Today in OpenGov: The NRA’s true influence, why Goldman Sachs banned political donations and more

The National Rifle Association logo in front of drawings of small firearms.
(Photo credit: Democracy Chronicles/Flickr)

TAKING AIM: Melissa Yeager and Josh Stewart dug into the National Rifle Association’s influence, going beyond the campaign contributions that have drawn a lot of media attention this past year. Their findings? “The group’s two political arms, the NRA Institute for Legal Action and the NRA Political Victory Fund, have spent $14.5 million opposing and supporting federal candidates, according to an analysis of Federal Election Commission data by the Sunlight Foundation.” [READ MORE]

DISINFECTED: Over the past year, Republican presidential nominee Donald Trump “has been brazen in asserting that he has used political donations to buy influence,” observe Steve Eder and Megan Twohey. The record of those donations, reported out through disclosures, settlements, campaign finance data and public records requests, is finally getting mainstream scrutiny, amidst the din of the campaign. “In recent years, Mr. Trump has made tens of thousands of dollars in contributions to at least four state attorneys general — Ms. Bondi of Florida and Greg Abbott of Texas, both Republicans, and the Democrats Eric Schneiderman of New York and Kamala Harris of California — whose offices have looked into complaints about Trump University. Mr. Abbott, whose office considered a lawsuit against Trump University before the company left Texas in 2010, is now supporting Mr. Trump — who donated $35,000 to Mr. Abbott’s successful 2014 campaign for governor.” [New York Times]

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  • Trump stopped denying media credentials to several publishers — but their absence didn’t prevent the press from covering his campaign. [Poynter]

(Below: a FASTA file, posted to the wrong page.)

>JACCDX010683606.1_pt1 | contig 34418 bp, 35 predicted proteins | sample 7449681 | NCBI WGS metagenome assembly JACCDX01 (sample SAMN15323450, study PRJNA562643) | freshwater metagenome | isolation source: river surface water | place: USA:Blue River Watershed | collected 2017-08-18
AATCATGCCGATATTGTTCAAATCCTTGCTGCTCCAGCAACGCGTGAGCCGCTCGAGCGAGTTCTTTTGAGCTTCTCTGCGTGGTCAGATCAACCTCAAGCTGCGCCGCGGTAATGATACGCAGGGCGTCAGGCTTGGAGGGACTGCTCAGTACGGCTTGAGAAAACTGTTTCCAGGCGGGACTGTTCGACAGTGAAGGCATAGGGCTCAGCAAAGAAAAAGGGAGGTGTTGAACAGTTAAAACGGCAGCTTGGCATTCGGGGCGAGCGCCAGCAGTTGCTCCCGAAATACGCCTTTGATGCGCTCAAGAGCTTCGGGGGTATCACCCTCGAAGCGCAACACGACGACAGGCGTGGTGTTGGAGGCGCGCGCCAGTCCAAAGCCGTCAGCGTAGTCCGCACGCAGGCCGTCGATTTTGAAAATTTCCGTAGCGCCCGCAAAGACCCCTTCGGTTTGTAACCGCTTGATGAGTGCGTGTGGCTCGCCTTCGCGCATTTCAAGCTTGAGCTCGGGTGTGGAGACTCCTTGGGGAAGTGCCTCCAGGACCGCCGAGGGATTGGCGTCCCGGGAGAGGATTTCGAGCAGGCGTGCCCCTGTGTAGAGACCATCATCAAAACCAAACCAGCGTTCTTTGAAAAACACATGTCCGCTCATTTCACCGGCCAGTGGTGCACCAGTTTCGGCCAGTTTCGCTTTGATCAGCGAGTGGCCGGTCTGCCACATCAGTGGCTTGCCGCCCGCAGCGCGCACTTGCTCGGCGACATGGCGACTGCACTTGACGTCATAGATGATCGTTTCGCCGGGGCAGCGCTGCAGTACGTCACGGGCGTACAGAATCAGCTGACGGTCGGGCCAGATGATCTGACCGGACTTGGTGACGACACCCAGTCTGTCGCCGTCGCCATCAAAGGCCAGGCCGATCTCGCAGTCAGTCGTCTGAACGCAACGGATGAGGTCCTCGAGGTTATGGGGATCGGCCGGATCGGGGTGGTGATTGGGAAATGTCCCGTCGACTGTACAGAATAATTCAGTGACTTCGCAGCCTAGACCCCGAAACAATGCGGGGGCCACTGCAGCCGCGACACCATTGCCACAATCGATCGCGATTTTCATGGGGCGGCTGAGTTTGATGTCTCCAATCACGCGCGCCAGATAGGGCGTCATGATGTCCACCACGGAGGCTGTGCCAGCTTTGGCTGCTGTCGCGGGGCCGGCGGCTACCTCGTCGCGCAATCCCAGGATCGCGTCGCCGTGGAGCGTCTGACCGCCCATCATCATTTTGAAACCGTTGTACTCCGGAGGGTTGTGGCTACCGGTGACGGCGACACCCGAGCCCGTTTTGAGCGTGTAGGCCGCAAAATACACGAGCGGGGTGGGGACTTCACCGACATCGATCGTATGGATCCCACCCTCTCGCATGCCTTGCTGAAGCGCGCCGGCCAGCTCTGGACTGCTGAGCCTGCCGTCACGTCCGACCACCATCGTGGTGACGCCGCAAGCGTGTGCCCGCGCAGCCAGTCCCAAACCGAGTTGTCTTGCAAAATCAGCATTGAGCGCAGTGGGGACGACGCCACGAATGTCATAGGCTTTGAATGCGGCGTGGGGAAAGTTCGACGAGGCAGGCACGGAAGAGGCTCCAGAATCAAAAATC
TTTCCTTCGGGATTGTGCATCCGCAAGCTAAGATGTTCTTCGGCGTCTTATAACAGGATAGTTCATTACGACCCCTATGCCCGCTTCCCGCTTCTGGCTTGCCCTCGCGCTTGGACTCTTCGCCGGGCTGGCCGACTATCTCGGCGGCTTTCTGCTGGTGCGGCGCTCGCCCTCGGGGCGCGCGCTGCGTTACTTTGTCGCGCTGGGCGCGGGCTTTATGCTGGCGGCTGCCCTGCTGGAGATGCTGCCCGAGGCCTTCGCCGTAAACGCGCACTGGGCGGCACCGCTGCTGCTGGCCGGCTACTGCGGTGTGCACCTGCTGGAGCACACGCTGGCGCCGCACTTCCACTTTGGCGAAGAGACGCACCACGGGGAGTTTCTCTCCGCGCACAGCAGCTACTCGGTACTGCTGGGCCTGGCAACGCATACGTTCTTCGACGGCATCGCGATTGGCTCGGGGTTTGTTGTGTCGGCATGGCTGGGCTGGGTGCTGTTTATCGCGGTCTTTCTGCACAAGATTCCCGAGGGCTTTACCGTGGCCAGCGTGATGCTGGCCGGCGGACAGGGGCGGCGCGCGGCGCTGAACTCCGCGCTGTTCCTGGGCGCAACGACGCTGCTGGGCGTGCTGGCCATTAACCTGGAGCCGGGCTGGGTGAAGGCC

• If you donate to a candidate, you can’t secure a financial contract from that government official for two years. That helps explain why Goldman Sachs has banned donations to state political campaigns. [Marketplace]
  • Rick Klein: “The amount of information Trump has not provided about his own finances and personal health remain unprecedented in modern politics.” To put it another way, this is an unprecedented lack of transparency by a modern major party presidential candidate. [ABC]


  • At MuckRock, Mike Morisy explains why government email should be subject the Freedom of Information Act. This is a must-read. [MuckRock]
  • Terrence Dopp: “FBI files on the firms that contributed to the 2008 financial crisis should be released to help the public understand why no senior executives were charged, a U.S. congressman from New Jersey said.” [Bloomberg]
  • The White House released the public comments it received on artificial intelligence, “downloadable in human-readable PDF or machine-readable JSON,” and shared next steps on Medium. Releasing public comments on government policy online in machine-readable form may be humdrum in 2016, but we must preserve it as a norm in 2017. []
  • The National Archives published its 2016 Open Government plan online and asked for feedback. We’ll have more to say, but for now we’ll note that it’s beautiful. [Github]
  • In a new paper, former White House official Cass Sunstein argued for a cost/benefit analysis of transparency, as opposed to viewing the issue through a public’s right to know. [EFF]
  • As we noted yesterday, Matt Ygelesias penned a column that echoed Sunstein’s paper in a way that suggested he wasn’t familiar with the deliberative exemption in FOIA nor recent reforms in Congress. Today, Kevin Drum wrote a followup that seriously considered Yglesias’ argument and then floated some ideas for reforming FOIA. Drop by any time for detailed policy ideas, Mr. Drum, and please inform your readers about the proposed changes to FOIA that are on the table right now. [Mother Jones]

State and local

  • Daniel Castro, the director of the Center for Data Innovation, weighed in on a near-miss for open government in California. “As governments increasingly recognize the value of open data and adopt sound open data policies that ensure open data is truly “open,” the potential for AB 2880-style legislation cropping up elsewhere may decrease. But as of now, only a small fraction of city, county and state governments in the U.S. have open data policies, and it is likely that some lawmakers will again fail to recognize that government data is a public resource and attempt to restrict public access. When they do, open data advocates, the private sector, other policymakers and the public as a whole should firmly resist.” [GovTech]



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